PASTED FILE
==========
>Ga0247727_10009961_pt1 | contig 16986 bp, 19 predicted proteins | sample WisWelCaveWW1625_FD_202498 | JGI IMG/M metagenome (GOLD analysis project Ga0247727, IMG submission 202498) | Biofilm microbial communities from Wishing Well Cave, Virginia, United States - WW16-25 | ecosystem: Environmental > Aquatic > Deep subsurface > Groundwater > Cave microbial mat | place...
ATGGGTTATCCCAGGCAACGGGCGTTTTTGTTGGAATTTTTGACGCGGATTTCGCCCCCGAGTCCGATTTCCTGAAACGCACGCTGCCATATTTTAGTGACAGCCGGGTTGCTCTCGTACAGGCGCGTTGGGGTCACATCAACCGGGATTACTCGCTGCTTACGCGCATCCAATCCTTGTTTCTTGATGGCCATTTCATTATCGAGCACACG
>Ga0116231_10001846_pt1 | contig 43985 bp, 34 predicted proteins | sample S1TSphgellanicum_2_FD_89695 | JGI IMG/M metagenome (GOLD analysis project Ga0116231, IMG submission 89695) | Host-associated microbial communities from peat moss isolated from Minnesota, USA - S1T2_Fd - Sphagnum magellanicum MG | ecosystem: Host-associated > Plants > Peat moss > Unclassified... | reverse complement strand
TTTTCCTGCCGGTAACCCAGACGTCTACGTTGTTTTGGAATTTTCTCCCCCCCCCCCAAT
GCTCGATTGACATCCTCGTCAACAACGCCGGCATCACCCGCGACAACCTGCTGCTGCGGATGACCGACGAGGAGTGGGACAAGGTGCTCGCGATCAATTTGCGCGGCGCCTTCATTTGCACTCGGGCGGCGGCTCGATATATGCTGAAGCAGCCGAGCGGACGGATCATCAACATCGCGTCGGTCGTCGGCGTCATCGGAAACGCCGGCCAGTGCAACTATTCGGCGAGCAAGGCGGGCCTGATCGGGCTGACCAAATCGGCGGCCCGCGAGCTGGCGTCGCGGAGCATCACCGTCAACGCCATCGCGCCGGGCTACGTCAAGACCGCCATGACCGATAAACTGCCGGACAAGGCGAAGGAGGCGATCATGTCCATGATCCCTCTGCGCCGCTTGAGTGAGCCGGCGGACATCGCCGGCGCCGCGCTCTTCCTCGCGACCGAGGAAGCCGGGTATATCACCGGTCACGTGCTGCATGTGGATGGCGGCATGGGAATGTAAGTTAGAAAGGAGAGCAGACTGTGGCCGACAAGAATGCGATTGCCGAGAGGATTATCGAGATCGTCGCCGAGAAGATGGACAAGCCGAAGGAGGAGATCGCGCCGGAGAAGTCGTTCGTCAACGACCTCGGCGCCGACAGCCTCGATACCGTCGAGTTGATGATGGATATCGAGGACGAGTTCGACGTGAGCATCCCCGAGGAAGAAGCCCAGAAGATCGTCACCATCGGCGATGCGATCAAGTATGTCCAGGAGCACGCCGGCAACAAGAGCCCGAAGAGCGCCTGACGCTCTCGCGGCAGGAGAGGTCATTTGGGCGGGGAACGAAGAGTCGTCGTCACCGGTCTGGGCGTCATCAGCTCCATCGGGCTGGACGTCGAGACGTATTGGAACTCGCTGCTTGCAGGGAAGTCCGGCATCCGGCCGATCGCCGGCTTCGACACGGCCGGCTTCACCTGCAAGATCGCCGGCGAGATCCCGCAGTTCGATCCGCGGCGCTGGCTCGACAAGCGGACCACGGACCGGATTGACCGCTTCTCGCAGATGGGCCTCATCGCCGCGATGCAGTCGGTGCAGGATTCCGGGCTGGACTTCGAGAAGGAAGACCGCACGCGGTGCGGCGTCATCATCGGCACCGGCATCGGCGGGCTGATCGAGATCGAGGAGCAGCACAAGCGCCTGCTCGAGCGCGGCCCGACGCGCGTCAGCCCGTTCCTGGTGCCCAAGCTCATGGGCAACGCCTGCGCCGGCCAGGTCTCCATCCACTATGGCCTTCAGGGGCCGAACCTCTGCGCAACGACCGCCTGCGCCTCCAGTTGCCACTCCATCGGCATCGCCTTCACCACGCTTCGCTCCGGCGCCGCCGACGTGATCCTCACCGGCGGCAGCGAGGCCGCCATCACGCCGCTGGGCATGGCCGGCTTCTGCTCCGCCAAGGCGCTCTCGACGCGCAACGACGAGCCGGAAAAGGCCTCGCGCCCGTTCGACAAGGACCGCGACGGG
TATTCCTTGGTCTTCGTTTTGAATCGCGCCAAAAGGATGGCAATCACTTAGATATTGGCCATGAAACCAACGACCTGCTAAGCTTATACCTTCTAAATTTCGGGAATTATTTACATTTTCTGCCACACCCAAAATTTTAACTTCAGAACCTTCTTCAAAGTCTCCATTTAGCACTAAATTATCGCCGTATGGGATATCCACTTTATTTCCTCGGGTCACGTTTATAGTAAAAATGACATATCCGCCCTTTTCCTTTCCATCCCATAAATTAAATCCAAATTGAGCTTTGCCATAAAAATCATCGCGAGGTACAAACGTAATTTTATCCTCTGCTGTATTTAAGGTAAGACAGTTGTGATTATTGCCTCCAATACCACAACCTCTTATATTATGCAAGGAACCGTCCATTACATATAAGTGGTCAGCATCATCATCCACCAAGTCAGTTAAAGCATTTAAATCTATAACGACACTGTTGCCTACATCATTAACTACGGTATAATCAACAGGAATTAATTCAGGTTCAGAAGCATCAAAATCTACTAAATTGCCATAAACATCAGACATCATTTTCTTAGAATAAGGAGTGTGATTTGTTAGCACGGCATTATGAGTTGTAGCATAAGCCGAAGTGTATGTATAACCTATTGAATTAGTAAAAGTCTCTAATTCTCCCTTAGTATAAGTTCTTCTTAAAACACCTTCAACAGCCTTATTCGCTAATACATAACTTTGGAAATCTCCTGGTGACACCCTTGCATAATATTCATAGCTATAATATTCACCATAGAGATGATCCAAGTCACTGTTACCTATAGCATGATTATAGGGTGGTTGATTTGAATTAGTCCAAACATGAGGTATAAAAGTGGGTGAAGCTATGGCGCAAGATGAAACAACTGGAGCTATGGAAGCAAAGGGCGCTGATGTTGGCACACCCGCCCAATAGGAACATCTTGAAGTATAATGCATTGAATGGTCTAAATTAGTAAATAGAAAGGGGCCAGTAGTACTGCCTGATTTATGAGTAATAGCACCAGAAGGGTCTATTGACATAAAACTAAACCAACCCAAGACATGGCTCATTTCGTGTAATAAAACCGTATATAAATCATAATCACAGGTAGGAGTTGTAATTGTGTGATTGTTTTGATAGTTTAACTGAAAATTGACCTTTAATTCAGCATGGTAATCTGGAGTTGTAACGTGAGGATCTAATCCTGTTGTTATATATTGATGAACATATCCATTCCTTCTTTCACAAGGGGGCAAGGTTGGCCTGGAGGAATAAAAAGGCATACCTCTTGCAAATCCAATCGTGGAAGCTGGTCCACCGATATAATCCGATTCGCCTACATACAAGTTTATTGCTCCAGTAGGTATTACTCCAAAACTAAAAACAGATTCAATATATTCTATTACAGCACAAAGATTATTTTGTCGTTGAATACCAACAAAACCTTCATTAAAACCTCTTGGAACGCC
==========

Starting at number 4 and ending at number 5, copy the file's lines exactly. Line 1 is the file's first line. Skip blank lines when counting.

TTTTCCTGCCGGTAACCCAGACGTCTACGTTGTTTTGGAATTTTCTCCCCCCCCCCCAAT
GCTCGATTGACATCCTCGTCAACAACGCCGGCATCACCCGCGACAACCTGCTGCTGCGGATGACCGACGAGGAGTGGGACAAGGTGCTCGCGATCAATTTGCGCGGCGCCTTCATTTGCACTCGGGCGGCGGCTCGATATATGCTGAAGCAGCCGAGCGGACGGATCATCAACATCGCGTCGGTCGTCGGCGTCATCGGAAACGCCGGCCAGTGCAACTATTCGGCGAGCAAGGCGGGCCTGATCGGGCTGACCAAATCGGCGGCCCGCGAGCTGGCGTCGCGGAGCATCACCGTCAACGCCATCGCGCCGGGCTACGTCAAGACCGCCATGACCGATAAACTGCCGGACAAGGCGAAGGAGGCGATCATGTCCATGATCCCTCTGCGCCGCTTGAGTGAGCCGGCGGACATCGCCGGCGCCGCGCTCTTCCTCGCGACCGAGGAAGCCGGGTATATCACCGGTCACGTGCTGCATGTGGATGGCGGCATGGGAATGTAAGTTAGAAAGGAGAGCAGACTGTGGCCGACAAGAATGCGATTGCCGAGAGGATTATCGAGATCGTCGCCGAGAAGATGGACAAGCCGAAGGAGGAGATCGCGCCGGAGAAGTCGTTCGTCAACGACCTCGGCGCCGACAGCCTCGATACCGTCGAGTTGATGATGGATATCGAGGACGAGTTCGACGTGAGCATCCCCGAGGAAGAAGCCCAGAAGATCGTCACCATCGGCGATGCGATCAAGTATGTCCAGGAGCACGCCGGCAACAAGAGCCCGAAGAGCGCCTGACGCTCTCGCGGCAGGAGAGGTCATTTGGGCGGGGAACGAAGAGTCGTCGTCACCGGTCTGGGCGTCATCAGCTCCATCGGGCTGGACGTCGAGACGTATTGGAACTCGCTGCTTGCAGGGAAGTCCGGCATCCGGCCGATCGCCGGCTTCGACACGGCCGGCTTCACCTGCAAGATCGCCGGCGAGATCCCGCAGTTCGATCCGCGGCGCTGGCTCGACAAGCGGACCACGGACCGGATTGACCGCTTCTCGCAGATGGGCCTCATCGCCGCGATGCAGTCGGTGCAGGATTCCGGGCTGGACTTCGAGAAGGAAGACCGCACGCGGTGCGGCGTCATCATCGGCACCGGCATCGGCGGGCTGATCGAGATCGAGGAGCAGCACAAGCGCCTGCTCGAGCGCGGCCCGACGCGCGTCAGCCCGTTCCTGGTGCCCAAGCTCATGGGCAACGCCTGCGCCGGCCAGGTCTCCATCCACTATGGCCTTCAGGGGCCGAACCTCTGCGCAACGACCGCCTGCGCCTCCAGTTGCCACTCCATCGGCATCGCCTTCACCACGCTTCGCTCCGGCGCCGCCGACGTGATCCTCACCGGCGGCAGCGAGGCCGCCATCACGCCGCTGGGCATGGCCGGCTTCTGCTCCGCCAAGGCGCTCTCGACGCGCAACGACGAGCCGGAAAAGGCCTCGCGCCCGTTCGACAAGGACCGCGACGGG